I crossed the tracks and spotted a phone booth. All of us on the Ride were required to carry pocket change, so we could place phone calls if needed. This was my day to need the change. I picked up the receiver and inserted a coin. The voice on the other end was Fred Shuttlesworth.
“What do I do?” I said. My thoughts fuzzy, my surroundings unfamiliar. I had just escaped and was in a strange city. Now what? It was a question familiar to Fred Shuttlesworth.
“Where are you?”
“I don’t know. The tracks.”
That could have been anywhere. Birmingham’s industry guaranteed railroad tracks. My memory of this is in pieces, but I must have given enough landmarks.
“Stay there. Help’s coming.”
Birmingham was Fred Shuttlesworth’s city. He knew how to find people in trouble.
I felt light-headed. Unsteady. I sat down on the tracks. And waited. Cars passed. None slowed. My head felt wet. I didn’t care. I cared about a car stopping.
One did. Who knows how long it took? Two men got out. The driver didn’t. They introduced themselves. I don’t remember their names. Deacons from Reverend Shuttlesworth’s church, they said. They checked me over and looked alarmed. The top of my head, they told me, had a gash. That’s why my fingers were wet. I don’t remember reaching up to feel it.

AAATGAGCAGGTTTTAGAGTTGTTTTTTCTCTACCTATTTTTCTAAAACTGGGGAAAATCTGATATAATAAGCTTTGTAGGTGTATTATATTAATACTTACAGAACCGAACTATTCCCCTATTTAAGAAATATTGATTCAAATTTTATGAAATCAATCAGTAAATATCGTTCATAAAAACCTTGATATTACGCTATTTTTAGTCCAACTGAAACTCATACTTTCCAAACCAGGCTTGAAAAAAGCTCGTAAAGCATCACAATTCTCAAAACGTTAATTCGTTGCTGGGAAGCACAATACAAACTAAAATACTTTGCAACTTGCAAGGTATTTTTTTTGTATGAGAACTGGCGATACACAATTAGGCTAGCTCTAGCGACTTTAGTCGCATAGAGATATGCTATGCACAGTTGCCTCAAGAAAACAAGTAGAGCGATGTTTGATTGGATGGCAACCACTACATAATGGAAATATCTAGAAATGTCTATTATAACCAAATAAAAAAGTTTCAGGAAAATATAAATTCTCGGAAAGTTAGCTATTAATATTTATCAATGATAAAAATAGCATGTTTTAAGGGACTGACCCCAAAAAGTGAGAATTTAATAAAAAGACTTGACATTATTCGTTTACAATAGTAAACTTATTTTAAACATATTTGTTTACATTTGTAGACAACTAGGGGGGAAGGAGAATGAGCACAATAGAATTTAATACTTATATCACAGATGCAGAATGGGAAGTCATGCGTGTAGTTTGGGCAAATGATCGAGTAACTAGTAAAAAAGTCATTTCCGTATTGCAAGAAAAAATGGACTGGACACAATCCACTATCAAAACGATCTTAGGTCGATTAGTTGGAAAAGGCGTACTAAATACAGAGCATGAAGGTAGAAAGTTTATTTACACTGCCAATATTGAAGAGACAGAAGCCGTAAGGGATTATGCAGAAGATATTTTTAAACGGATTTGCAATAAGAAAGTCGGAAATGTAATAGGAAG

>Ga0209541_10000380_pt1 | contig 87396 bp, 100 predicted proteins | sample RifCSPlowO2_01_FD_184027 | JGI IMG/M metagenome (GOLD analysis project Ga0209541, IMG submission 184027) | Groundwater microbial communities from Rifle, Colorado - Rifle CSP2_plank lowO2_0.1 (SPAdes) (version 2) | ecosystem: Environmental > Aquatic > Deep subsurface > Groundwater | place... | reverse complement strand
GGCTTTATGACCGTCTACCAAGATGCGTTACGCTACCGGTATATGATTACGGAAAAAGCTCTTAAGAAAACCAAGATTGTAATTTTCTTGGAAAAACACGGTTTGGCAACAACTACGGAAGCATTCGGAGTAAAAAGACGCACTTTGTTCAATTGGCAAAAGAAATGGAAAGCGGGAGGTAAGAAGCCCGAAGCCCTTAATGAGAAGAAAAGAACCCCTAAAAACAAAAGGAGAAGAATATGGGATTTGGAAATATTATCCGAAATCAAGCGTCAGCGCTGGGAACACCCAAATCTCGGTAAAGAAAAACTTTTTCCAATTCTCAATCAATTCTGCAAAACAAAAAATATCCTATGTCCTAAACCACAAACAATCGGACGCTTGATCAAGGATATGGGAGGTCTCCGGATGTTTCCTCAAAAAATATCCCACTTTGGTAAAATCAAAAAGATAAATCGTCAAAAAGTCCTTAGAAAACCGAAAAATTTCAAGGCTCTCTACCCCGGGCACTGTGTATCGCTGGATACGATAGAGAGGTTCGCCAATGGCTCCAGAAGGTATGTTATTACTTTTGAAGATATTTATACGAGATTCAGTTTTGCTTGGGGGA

“You need to see a doctor.”
We drove off. Time disappears when you’re in shock. Feeling wet doesn’t matter. You think of minor stuff and ignore the major.
“Where’s my coat? What happened to my coat?”
That’s what you think. The blood doesn’t matter, but who the hell took my coat?
They gave me a towel and told me to press it against my head. We pulled into a driveway. The men told me to stay put. I don’t know how long I waited. They came back and started the car.
“What was that about?”
“He’s not going to see you. We’re moving on to the next one.”
Two more stops. Two more “moving on.”
There were three black doctors in Birmingham, I found out that day. All were afraid to treat me. The doctors saw us as “outside agitators.” Birmingham’s segregationist propaganda had seeped into the black community. That’s the depth of fear Birmingham fostered. Members of my own community saw me as trouble. For them.
Thugs on a bus. A mob attack. Now, Negro doctors refusing to treat me, a Negro patient. This day told me in Birmingham there lived a different brand of segregationist. The whites of this city saw war coming to their community, saw me as an invader. They were prepared to defend their city. Or at least their lifestyle, their customs, and their prejudices. They were prepared to defend them with deadly force. The blacks lived in tangible fear of the consequences of getting “out of line” with white standards.
From Buses Are a Comin’ by Charles Person. Copyright © 2021 by the author and reprinted by permission of St. Martin’s Publishing Group.